Your goal is to stay compliant with the Uniform Guidelines for Employee Selection Procedures. These guidelines were set in 1978 by the EEOC, U.S. Department of Labor, U.S. Department of Justice, and the former Civil Service Commission. (Read the complete set of federal regulations here.)

Once you understand what adverse impact is and how it may affect your organization, you can start measuring and testing your HR data. Hiring processes can get confusing quickly. By measuring often, you can identify adverse impact before it gets away from you.

 

Measuring Adverse Impact

 

How do you measure adverse impact within your hiring practices? It begins with collecting applicants' race and gender data during the application process. Once the data is collected, there are many methods to test for adverse impact and many metrics you can track. Evaluating for adverse impact is difficult. We recommend using expert help. This help can come from either inside your organization or from an outside service. Interpreting and addressing adverse impact within your organization takes experienced practitioners.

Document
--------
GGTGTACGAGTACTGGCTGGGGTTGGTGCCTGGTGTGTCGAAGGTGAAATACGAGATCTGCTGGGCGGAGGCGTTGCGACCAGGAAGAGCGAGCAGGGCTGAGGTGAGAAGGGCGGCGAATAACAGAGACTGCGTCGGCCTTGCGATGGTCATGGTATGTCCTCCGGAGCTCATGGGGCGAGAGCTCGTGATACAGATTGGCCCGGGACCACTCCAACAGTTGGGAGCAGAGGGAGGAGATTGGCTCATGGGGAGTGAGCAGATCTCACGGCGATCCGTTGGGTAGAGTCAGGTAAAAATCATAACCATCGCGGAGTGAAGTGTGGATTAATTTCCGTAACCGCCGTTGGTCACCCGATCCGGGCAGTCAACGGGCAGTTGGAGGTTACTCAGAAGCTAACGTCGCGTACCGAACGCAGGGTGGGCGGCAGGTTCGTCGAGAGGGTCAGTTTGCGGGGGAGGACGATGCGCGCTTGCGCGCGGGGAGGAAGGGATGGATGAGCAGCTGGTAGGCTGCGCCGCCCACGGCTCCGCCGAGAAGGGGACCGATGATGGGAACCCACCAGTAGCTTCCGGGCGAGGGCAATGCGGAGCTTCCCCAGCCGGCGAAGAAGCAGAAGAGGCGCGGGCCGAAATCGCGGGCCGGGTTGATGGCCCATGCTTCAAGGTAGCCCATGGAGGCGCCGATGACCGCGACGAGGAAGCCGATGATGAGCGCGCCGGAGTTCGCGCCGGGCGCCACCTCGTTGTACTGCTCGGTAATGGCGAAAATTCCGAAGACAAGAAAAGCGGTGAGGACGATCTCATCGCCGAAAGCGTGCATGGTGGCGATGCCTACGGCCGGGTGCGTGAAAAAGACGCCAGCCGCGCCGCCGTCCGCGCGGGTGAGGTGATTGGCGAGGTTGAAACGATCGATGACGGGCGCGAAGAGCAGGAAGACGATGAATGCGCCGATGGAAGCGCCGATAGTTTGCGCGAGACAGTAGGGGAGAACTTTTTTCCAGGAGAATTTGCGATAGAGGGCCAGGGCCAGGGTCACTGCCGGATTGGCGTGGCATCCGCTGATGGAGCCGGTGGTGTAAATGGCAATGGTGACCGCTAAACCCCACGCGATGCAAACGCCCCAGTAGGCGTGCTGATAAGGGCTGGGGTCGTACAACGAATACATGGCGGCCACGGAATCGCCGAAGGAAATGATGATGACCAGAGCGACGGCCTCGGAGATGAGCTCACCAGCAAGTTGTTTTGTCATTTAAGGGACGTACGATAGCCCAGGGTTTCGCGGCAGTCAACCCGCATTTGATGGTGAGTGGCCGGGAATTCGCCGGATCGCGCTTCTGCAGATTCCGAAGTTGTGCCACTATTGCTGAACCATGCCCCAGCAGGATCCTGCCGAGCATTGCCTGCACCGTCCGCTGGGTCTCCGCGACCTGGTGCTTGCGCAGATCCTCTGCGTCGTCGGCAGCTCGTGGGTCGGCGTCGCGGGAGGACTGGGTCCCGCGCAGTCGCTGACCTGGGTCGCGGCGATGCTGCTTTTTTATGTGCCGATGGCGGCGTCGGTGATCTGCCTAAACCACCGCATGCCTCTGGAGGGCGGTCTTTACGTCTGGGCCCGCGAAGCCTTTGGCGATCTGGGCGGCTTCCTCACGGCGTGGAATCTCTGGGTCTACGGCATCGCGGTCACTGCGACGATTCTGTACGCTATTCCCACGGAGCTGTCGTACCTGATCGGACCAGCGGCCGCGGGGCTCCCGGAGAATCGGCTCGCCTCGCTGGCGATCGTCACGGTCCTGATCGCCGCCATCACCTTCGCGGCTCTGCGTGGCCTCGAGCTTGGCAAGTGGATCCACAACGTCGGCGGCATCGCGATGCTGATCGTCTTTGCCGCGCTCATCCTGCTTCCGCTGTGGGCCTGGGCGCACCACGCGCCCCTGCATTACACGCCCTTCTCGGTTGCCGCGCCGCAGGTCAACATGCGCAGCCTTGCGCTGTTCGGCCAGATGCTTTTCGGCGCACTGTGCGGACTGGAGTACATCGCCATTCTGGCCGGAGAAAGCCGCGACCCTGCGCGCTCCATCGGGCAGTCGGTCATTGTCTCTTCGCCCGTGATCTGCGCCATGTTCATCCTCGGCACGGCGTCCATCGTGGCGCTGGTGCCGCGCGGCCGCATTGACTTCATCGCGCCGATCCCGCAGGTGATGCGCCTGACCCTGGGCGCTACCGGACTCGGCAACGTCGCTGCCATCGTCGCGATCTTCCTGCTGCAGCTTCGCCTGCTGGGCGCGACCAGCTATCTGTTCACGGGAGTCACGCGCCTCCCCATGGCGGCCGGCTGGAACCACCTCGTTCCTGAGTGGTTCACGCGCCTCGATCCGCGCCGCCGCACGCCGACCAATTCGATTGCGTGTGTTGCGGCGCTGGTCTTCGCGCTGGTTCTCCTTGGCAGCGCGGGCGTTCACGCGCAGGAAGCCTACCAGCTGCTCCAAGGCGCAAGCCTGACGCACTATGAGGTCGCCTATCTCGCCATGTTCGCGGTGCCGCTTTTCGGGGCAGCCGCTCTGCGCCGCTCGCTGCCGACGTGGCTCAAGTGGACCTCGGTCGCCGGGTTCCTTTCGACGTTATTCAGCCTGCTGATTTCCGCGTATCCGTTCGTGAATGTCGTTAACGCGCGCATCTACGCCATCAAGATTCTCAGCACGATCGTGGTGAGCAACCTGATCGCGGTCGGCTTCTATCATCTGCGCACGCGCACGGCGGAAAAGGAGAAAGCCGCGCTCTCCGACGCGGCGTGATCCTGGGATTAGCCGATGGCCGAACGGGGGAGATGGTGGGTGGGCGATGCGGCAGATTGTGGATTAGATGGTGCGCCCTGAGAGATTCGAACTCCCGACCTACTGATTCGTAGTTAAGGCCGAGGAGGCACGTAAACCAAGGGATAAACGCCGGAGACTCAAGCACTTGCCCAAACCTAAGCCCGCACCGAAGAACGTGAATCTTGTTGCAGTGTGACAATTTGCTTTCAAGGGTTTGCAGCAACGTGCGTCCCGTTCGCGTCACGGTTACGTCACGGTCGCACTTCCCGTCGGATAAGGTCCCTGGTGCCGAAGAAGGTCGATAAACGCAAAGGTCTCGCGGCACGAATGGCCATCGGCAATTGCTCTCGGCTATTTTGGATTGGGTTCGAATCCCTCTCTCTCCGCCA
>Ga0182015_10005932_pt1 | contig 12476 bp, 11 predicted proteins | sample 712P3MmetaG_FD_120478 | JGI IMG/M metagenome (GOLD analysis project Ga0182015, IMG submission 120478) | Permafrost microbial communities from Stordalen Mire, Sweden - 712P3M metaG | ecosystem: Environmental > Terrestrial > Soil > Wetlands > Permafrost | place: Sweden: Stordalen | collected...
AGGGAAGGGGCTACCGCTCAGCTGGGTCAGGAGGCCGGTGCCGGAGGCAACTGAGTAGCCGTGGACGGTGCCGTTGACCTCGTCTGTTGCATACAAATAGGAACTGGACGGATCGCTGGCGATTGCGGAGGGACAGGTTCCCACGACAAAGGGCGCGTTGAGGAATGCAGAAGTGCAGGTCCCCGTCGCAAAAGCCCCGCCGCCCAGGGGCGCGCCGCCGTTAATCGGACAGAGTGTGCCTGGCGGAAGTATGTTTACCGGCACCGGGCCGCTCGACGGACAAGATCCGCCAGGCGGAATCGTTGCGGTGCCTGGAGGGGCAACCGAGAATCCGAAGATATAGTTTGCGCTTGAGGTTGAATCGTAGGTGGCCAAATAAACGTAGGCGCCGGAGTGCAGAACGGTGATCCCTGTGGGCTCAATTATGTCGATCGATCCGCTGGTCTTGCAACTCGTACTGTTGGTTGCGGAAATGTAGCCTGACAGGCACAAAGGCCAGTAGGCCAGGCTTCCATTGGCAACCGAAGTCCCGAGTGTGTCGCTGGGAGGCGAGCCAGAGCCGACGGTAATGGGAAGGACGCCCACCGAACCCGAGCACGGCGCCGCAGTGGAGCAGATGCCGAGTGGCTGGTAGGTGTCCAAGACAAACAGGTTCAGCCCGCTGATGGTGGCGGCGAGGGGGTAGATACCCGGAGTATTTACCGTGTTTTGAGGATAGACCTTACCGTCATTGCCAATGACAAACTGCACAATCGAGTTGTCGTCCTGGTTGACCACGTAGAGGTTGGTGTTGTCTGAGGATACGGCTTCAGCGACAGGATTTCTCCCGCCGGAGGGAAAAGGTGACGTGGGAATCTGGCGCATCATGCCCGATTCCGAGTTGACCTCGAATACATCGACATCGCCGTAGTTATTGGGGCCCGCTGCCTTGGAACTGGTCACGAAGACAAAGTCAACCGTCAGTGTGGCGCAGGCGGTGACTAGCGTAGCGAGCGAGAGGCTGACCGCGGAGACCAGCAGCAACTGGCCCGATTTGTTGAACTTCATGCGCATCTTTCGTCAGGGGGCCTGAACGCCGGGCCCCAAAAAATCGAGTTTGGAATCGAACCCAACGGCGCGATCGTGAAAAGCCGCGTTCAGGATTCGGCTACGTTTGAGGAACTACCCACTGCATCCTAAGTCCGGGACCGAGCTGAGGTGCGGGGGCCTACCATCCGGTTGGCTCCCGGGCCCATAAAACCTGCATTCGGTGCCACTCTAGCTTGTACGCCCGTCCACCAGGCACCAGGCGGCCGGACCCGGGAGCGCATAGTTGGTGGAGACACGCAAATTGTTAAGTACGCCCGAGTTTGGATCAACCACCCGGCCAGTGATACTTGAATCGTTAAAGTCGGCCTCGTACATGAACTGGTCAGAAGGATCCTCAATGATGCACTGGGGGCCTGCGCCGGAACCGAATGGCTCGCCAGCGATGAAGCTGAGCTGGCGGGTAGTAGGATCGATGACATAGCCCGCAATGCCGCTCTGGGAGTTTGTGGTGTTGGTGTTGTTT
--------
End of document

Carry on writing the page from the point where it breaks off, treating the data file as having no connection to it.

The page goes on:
The Cadient Talent Science Team consists of industrial-organizational psychologists with many years of experience. They have a thorough understanding of adverse impact issues and the legal ramifications for businesses of all sizes. Our Science Team can help design an adverse impact monitoring plan for your organization. They can conduct organizational analyses and deliver training specific to your needs.

 

Conclusion and Takeaways

 

Understanding, measuring, and removing adverse impact before it becomes a problem is critical. Using the EEOC's Four-Fifths Rule can help you spot trouble quickly and help your organization avoid unwittingly discriminating against protected groups.

Review local, state, and federal guidelines with your legal team to ensure your selection processes for each stage of the employee lifecycle are in compliance.

To learn more about how you can minimize adverse impact in your hiring process or to speak with our science team, please contact your Client Success Manager or Sales Manager or contact Client Success at Success@CadientTalent.com.

 

Looking for more information about adverse impact? Here's a list of helpful websites:

EEOC links:

OFCCP links:

Other Useful Links:

You may be interested in the following articles:

 

 

Michael Baysinger

Assessment Practice Manager, Ph.D.

Kristin Worrell

Marketing Communications Manager